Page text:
47. Torchinsky, M.B., et al., Innate immune recognition of infected apoptotic cells directs T(H)17 cell differentiation. Nature, 2009. 458(7234): p. 78-82.
  48. Nikulina, M., et al., Wheat gluten causes dendritic cell maturation and chemokine secretion. J Immunol, 2004. 173(3): p. 1925-33.
  49. Yamazaki, K., J.A. Murray, and H. Kita, Innate immunomodulatory effects of cereal grains through induction of IL-10. Journal of Allergy and Clinical Immunology, 2008. 121(1): p. 172-178.
  50. da Silva Martins, M. and C.A. Piccirillo, Functional stability of Foxp3+ regulatory T cells. Trends Mol Med, 2012. 18(8): p. 454-62.
  51. Lochner, M., et al., In vivo equilibrium of proinflammatory IL-17+ and regulatory IL-10+ Foxp3+ RORgamma t+ T cells. J Exp Med, 2008. 205(6): p. 1381-93.
  52. Evans, H.G., et al., Optimal induction of T helper 17 cells in humans requires T cell receptor ligation in the context of Toll-like receptor-activated monocytes. Proc Natl Acad Sci U S A, 2007. 104(43): p. 17034-9.
  53. Voo, K.S., et al., Identification of IL-17-producing FOXP3+ regulatory T cells in humans. Proc Natl Acad Sci U S A, 2009. 106(12): p. 4793-8.
  54. Shi, G., et al., Cell-cell interaction with APC, not IL-23, is required for naive CD4 cells to acquire pathogenicity during Th17 lineage commitment. J Immunol, 2012. 189(3): p. 1220-7.
  55. Bernardo, D., et al., Is gliadin really safe for non-coeliac individuals? Production of interleukin 15 in biopsy culture from non-coeliac individuals challenged with gliadin peptides. Gut, 2007. 56(6): p. 889-890.
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  73. Shahbazkhani, B., et al., Non-Celiac Gluten Sensitivity Has Narrowed the Spectrum of Irritable Bowel Syndrome: A Double-Blind Randomized Placebo-Controlled Trial. Nutrients, 2015. 7(6): p. 4542-4554.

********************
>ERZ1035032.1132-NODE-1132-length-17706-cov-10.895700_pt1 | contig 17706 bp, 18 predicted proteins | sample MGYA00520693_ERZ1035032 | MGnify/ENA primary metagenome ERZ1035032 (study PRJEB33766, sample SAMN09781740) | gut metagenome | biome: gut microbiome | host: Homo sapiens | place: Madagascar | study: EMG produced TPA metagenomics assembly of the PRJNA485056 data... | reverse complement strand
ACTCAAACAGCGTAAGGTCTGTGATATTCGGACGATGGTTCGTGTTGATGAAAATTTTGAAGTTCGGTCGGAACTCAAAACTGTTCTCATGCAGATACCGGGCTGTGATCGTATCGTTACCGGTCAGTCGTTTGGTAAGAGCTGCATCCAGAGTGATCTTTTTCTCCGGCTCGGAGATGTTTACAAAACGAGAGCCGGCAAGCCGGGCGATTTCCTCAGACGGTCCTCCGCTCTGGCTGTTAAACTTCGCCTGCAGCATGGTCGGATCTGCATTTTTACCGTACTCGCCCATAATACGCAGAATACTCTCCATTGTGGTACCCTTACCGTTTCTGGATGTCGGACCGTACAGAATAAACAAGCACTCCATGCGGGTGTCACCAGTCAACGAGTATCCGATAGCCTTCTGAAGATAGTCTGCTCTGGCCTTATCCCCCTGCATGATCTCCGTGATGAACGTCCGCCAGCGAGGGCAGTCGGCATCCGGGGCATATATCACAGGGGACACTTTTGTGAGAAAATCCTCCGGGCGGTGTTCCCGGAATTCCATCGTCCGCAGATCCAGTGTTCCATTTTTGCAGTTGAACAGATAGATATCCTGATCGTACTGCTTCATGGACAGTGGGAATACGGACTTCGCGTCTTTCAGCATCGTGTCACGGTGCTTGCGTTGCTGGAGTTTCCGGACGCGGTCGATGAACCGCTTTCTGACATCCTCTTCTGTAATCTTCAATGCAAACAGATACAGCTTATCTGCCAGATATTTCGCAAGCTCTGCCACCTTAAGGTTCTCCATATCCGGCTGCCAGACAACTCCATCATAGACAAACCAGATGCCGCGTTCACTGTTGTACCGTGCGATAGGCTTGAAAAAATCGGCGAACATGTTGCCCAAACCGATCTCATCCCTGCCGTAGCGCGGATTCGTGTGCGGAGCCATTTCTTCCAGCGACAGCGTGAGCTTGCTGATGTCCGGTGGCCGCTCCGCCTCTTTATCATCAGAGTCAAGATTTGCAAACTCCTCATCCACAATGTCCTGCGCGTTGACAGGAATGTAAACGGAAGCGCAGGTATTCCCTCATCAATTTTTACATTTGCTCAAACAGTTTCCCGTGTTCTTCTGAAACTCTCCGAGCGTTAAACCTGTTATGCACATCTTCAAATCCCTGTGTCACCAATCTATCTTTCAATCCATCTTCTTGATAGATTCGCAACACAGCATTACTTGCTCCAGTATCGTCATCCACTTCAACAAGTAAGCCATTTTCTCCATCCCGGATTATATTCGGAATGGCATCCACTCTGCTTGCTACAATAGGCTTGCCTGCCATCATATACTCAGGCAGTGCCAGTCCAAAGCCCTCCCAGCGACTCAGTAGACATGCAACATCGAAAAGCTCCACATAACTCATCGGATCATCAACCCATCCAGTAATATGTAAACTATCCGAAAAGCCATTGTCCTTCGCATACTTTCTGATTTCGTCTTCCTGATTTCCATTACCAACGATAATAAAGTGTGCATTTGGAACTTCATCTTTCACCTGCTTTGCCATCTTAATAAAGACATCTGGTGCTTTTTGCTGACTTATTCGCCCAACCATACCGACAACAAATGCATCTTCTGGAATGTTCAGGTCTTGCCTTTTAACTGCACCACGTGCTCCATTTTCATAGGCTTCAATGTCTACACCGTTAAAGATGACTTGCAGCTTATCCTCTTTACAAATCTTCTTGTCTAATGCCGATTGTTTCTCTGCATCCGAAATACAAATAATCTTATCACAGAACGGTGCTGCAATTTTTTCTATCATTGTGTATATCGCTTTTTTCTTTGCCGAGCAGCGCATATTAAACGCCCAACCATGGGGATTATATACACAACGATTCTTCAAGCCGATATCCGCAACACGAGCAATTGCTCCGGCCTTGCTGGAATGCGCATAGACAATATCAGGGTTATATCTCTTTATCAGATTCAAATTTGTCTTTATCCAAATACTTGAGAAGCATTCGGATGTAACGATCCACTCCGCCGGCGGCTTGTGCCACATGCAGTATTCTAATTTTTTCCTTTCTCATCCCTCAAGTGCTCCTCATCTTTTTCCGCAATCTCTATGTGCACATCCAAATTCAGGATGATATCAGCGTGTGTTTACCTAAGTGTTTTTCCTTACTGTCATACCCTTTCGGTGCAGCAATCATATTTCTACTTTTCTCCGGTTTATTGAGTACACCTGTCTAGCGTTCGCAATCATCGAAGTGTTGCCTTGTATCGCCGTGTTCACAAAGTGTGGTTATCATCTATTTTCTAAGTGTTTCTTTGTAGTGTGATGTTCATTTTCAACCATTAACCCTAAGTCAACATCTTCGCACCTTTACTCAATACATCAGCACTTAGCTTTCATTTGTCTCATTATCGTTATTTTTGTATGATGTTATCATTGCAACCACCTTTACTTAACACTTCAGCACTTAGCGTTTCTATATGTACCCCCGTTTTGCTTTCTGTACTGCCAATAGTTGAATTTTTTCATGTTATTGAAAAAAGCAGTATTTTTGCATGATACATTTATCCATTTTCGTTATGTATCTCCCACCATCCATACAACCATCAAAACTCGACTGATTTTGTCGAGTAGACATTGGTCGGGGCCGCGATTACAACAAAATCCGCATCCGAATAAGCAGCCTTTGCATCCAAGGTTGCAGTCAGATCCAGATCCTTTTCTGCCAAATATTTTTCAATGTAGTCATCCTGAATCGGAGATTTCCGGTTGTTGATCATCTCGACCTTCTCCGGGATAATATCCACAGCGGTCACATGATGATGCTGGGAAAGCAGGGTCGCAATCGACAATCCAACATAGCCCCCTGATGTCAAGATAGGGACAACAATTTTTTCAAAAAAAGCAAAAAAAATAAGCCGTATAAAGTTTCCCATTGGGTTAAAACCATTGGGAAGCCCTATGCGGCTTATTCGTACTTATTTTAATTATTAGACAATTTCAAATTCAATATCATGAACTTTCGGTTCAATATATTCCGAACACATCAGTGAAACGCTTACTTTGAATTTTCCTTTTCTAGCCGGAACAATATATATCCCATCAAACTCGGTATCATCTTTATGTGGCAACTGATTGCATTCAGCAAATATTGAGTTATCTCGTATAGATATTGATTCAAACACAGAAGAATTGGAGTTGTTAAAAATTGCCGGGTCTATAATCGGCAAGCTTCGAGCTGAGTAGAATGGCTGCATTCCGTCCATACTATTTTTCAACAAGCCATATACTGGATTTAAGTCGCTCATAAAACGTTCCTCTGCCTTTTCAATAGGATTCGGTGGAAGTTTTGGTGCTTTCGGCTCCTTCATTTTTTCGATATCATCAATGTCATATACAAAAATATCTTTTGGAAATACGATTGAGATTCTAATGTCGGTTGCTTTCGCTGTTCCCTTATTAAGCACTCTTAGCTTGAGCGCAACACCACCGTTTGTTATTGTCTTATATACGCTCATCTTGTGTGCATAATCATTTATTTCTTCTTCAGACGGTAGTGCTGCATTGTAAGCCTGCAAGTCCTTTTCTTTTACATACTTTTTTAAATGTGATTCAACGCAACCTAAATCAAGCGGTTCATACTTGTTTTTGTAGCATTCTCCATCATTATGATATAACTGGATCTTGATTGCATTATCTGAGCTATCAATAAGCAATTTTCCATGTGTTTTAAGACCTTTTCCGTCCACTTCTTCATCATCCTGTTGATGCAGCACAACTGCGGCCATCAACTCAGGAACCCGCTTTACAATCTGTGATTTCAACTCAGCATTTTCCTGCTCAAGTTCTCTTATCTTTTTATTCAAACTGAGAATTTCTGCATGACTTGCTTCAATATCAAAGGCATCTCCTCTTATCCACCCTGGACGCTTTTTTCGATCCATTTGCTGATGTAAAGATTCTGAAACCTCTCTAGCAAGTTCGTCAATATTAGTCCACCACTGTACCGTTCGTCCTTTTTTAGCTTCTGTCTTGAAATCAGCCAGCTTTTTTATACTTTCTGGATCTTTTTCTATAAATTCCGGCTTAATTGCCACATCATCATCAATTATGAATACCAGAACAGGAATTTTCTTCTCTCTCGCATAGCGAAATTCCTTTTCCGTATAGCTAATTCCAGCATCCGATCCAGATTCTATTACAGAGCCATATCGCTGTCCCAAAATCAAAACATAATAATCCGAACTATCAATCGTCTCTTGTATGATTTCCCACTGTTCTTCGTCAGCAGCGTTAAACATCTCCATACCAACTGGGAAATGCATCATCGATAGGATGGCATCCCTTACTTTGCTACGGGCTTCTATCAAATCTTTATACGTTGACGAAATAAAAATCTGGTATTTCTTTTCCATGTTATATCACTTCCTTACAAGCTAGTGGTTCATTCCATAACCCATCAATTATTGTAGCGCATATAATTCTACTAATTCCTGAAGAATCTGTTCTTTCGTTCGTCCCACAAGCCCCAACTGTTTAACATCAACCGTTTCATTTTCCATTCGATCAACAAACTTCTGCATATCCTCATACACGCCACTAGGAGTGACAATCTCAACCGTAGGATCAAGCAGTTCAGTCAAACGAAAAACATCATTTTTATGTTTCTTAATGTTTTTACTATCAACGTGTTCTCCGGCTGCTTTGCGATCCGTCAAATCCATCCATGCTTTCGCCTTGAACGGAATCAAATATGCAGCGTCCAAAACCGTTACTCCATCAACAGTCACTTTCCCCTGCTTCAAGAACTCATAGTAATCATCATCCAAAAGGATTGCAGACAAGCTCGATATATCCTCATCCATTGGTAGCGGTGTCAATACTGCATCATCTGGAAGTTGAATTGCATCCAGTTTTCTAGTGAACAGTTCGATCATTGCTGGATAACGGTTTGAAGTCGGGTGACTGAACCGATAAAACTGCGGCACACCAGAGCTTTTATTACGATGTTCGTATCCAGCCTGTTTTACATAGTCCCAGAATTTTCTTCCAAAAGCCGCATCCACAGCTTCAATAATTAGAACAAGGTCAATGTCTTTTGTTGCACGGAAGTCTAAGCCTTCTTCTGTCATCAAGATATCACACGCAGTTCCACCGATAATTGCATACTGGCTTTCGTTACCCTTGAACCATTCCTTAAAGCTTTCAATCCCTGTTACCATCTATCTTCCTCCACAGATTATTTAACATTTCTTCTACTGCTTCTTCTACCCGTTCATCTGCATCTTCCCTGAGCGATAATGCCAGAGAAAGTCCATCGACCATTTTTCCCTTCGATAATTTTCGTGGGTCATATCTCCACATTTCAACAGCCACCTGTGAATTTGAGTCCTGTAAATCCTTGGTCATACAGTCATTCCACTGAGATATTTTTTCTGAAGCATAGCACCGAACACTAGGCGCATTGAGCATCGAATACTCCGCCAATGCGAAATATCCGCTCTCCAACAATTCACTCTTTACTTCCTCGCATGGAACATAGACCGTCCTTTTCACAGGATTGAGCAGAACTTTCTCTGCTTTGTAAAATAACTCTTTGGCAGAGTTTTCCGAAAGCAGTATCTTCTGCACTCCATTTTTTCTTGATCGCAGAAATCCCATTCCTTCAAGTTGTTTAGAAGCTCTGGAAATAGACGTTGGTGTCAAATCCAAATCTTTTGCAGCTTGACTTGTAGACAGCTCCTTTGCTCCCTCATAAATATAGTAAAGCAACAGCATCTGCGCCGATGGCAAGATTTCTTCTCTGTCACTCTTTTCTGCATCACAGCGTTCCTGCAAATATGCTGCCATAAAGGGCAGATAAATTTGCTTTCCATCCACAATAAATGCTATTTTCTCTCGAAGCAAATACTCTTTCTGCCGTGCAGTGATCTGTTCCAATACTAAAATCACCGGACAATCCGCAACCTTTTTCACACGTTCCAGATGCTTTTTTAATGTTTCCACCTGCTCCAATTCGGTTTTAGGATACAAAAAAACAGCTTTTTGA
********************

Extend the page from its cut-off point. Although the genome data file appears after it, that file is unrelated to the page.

Candida Overgrowth | The Paleo Diet

You’ve read about it, you’ve heard about it, and chances are you even know someone who’s dealing with Candida:  yeast overgrowth in the gut.

Candidemia, the most common form of invasive candidiasis, is one of the widespread bloodstream infections in the United States.  It’s estimated that approximately 46,000 cases of healthcare-associated invasive candidiasis occur each year in the US and overall, where candidemia rates have increased over the past 20 years.1

65+ populations exhibit Candida most where scientists suspect the prevalence of risk factors including diabetes, ICU admissions, or use of immunosuppressive therapies play a role.2

Candida albicans is a naturally occurring, usually benign yeast that grows in the gastrointestinal tract, but when it over-proliferates in the body, the symptoms can be debilitating:3

  • Recurrent yeast infections in women
  • Constipation, or diarrhea
  • Migraines
  • Weight gain
  • Skin issues like eczema and acne
  • Food sensitivities

If you’re avidly perusing the Paleosphere, you know inflammation and illness often start in the gut and are directly attribute to what we’re eating. Some go so far as to suggest that nearly everyone is suffering from candidiasis in some way, shape or form. If you have intestinal candidiasis, overgrowth of Candida in the small intestine, not only are there no risks to following a Paleo diet, its optimal for all us. Why?

Let’s look at some basic recommendations for what someone with a diagnosis of candiasis should and should not eat, courtesy of Dr. Brent A Bauer, MD of the Mayo Clinic.4

“Some complementary and alternative medicine (CAM) practitioners blame common symptoms such as fatigue, headache and poor memory on intestinal overgrowth of the fungus, like organism Candida albicans, or “yeast syndrome” and to cure the syndrome, they recommend a candida cleanse diet, which includes no sugar, white flour, yeast and cheese, based on the theory that these foods promote Candida overgrowth.”